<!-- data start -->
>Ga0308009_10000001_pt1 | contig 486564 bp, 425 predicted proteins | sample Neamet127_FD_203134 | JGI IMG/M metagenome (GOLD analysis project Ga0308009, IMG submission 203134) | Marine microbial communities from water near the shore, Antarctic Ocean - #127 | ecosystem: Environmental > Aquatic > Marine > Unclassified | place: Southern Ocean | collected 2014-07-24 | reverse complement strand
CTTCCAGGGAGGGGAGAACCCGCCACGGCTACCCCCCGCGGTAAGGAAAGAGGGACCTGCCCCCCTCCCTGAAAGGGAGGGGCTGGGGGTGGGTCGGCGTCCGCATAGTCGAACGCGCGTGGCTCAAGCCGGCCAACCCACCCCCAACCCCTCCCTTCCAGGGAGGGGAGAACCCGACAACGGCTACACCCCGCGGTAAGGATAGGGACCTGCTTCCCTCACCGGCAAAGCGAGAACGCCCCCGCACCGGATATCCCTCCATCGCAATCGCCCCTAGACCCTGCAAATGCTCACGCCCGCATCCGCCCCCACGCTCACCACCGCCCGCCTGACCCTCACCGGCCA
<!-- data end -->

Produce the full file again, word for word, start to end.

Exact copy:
>Ga0308009_10000001_pt1 | contig 486564 bp, 425 predicted proteins | sample Neamet127_FD_203134 | JGI IMG/M metagenome (GOLD analysis project Ga0308009, IMG submission 203134) | Marine microbial communities from water near the shore, Antarctic Ocean - #127 | ecosystem: Environmental > Aquatic > Marine > Unclassified | place: Southern Ocean | collected 2014-07-24 | reverse complement strand
CTTCCAGGGAGGGGAGAACCCGCCACGGCTACCCCCCGCGGTAAGGAAAGAGGGACCTGCCCCCCTCCCTGAAAGGGAGGGGCTGGGGGTGGGTCGGCGTCCGCATAGTCGAACGCGCGTGGCTCAAGCCGGCCAACCCACCCCCAACCCCTCCCTTCCAGGGAGGGGAGAACCCGACAACGGCTACACCCCGCGGTAAGGATAGGGACCTGCTTCCCTCACCGGCAAAGCGAGAACGCCCCCGCACCGGATATCCCTCCATCGCAATCGCCCCTAGACCCTGCAAATGCTCACGCCCGCATCCGCCCCCACGCTCACCACCGCCCGCCTGACCCTCACCGGCCA